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Parapet


TMM

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You make a normal styled Wall with the parapet style for the lower height.

Then you set your Layer Cut Height to more than your parapet Wall height.

 

This way, in Top Plan View, you will look at your parapet wall from top while

your higher regular Walls become a Section-like appearance and show

all components.

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17 minutes ago, zoomer said:

Then you set your Layer Cut Height to more than your parapet Wall height.

 

What the!? I've always used class attributes of the wall to make sure my parapets look correct in plan.

 

How long have we had this option? 😆

 

1244338581_Screenshot2022-09-22at18_37_47.thumb.png.1527f13f33084a18a20b41bb3ad7890b.png

 

Edited by Christiaan
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Zoomer's suggestion is perfect for simple work and making sure plans look correct.

 

If you need them to show accurately in elevations and sections then I would model them. And depending on what material they are I would use different methods. Simple extrudes made into auto hybrid symbol. Extrude along path made into auto hybrid symbol, especially if the profile in section needs to convey a pressed aluminium capping. You can also use an additional wall object, which I use when I have a brick coping and want to apply a soldier course texture to it.

 

1 hour ago, TMM said:

Or do I make extrude a profile along a path, but how do I make that into a hybrid symbol? 

AEC > Create Auto Hybrid

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Can you layer components of materials in the extruded volumn? All I can do right now is just assign a material without being able to manipulate its components.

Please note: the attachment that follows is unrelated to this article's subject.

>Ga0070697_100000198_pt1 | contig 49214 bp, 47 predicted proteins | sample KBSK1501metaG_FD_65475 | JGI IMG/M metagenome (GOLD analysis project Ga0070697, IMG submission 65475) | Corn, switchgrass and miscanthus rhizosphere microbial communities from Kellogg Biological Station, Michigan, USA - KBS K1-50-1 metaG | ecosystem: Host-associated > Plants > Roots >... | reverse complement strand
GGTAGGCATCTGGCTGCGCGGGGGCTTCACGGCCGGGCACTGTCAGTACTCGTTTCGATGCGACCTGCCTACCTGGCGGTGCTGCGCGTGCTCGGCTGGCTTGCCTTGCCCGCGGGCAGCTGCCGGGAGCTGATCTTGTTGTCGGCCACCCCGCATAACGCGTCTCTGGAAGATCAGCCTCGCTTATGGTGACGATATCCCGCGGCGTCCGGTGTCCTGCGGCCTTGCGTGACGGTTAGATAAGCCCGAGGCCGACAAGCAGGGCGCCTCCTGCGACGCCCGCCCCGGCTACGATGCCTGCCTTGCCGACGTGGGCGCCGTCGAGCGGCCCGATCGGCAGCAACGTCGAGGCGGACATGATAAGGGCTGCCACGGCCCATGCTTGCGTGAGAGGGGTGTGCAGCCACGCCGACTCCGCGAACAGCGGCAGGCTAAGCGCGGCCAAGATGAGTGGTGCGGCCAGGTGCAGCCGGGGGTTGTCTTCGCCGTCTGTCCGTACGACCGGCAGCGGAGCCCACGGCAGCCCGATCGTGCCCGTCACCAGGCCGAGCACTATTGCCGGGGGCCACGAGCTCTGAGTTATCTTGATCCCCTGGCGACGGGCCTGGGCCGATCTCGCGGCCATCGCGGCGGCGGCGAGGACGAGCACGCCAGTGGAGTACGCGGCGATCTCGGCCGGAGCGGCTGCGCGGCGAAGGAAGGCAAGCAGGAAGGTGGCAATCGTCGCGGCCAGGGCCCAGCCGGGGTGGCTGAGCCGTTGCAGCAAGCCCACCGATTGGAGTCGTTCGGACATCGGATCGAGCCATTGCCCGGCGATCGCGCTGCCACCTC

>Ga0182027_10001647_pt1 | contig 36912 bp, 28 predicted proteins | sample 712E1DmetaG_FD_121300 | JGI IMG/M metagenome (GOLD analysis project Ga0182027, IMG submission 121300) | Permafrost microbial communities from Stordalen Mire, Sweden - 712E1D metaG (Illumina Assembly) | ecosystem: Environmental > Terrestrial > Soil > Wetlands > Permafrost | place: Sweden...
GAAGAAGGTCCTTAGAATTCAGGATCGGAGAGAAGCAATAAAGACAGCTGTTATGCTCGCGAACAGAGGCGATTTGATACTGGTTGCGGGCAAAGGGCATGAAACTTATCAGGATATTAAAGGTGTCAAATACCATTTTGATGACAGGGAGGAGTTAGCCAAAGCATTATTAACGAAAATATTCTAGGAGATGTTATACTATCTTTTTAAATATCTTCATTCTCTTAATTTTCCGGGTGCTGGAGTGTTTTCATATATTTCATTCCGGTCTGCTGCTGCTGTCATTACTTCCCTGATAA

Also, is this level of detail in parapet possible to be achieved in vectorwork 3d modeling?

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10 minutes ago, TMM said:

Can you layer components of materials in the extruded volumn? All I can do right now is just assign a material without being able to manipulate its components. 

 

Also, is this level of detail in parapet possible to be achieved in vectorwork 3d modeling?

 

In a regular extrude, you can have multiple "profile" objects with different attributes and these will be preserved in the 3d object that is produced.

 

However in a typical Vectorworks consistency the same is not true of an extrude-along-path (I think - someone might correct me).

 

So you have to extrude each component individually. And of course this is a pain if you want to retrospectively edit the "path" because you have to do so for each component.

 

As far as 3d modelling is concerned this is where you have a choice - yes in theory you can achieve that level of detail all in 3d (so you can cut your detail section through the model and not need to add anything), or you can model (for example) only the outermost layers in 3d (so it all looks right in elevation) but then add the internal sectional detail as 2d annotations, on the sectional details.